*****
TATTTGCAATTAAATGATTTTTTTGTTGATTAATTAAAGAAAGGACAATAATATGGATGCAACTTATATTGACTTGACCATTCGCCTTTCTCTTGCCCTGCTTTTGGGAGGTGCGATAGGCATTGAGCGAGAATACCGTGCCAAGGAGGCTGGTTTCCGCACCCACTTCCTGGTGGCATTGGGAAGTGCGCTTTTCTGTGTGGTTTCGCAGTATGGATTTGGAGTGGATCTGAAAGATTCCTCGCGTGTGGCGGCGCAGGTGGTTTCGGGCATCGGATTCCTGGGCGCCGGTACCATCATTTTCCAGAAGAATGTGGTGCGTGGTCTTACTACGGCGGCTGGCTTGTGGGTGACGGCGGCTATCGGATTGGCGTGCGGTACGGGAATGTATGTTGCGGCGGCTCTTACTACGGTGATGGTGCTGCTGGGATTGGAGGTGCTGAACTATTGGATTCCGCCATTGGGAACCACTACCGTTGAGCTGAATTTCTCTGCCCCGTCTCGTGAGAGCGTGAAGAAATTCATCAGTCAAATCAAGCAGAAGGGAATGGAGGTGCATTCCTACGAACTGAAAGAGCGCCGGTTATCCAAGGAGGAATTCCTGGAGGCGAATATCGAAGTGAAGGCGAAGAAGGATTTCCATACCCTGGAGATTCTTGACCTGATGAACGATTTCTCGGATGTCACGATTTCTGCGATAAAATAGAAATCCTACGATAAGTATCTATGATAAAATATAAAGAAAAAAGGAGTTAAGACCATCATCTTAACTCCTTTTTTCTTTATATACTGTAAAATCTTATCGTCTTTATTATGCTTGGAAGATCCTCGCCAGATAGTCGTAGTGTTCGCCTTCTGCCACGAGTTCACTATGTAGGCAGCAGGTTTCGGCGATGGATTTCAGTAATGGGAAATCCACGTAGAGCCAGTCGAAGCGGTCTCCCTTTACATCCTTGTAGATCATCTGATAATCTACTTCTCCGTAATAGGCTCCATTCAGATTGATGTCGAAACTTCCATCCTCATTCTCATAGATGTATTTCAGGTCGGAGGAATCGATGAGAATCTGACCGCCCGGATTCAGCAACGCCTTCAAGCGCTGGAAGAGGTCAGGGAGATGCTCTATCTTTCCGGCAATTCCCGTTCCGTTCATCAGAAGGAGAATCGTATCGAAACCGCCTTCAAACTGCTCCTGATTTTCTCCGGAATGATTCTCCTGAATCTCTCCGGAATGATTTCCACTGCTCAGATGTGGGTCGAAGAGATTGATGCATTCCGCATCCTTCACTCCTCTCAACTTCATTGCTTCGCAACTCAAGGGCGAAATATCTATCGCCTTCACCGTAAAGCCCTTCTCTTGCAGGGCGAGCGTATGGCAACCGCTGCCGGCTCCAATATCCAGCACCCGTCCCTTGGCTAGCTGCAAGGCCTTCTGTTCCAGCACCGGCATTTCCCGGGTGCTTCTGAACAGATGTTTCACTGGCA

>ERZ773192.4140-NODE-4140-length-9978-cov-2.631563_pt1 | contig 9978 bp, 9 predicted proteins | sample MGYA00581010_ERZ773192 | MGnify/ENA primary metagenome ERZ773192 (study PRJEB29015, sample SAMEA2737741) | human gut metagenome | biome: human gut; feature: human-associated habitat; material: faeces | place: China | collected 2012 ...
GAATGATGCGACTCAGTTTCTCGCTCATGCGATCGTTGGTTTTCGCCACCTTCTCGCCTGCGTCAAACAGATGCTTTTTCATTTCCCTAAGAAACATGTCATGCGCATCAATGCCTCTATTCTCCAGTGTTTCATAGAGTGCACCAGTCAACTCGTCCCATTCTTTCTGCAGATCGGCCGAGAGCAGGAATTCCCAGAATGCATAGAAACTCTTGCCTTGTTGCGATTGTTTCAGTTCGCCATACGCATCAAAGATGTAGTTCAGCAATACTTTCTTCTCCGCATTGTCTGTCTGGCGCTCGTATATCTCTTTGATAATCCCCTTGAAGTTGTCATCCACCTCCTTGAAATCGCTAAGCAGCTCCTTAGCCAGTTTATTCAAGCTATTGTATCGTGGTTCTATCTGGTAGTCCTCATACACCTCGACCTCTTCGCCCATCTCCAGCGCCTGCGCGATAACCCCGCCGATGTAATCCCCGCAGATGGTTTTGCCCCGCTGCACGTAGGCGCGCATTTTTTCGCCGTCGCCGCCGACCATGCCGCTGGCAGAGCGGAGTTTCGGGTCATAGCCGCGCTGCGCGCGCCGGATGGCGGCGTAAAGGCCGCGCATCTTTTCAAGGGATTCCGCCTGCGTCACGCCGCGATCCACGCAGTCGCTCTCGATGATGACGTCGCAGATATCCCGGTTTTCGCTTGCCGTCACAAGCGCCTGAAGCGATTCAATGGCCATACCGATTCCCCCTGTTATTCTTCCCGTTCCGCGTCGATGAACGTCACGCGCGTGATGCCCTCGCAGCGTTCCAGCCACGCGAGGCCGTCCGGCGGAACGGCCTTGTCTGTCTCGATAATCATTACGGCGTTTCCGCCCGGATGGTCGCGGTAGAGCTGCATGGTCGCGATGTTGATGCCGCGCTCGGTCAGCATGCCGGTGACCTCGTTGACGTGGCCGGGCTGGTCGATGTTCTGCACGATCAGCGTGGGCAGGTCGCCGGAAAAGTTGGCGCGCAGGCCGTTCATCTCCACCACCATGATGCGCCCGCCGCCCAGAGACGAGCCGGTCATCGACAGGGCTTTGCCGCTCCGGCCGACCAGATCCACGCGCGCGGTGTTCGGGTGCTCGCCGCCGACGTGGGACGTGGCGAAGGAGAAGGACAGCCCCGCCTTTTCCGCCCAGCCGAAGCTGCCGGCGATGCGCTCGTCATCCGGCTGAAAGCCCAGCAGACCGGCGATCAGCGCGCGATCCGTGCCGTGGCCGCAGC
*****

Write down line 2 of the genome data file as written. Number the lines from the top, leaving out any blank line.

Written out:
>ERZ773192.4140-NODE-4140-length-9978-cov-2.631563_pt1 | contig 9978 bp, 9 predicted proteins | sample MGYA00581010_ERZ773192 | MGnify/ENA primary metagenome ERZ773192 (study PRJEB29015, sample SAMEA2737741) | human gut metagenome | biome: human gut; feature: human-associated habitat; material: faeces | place: China | collected 2012 ...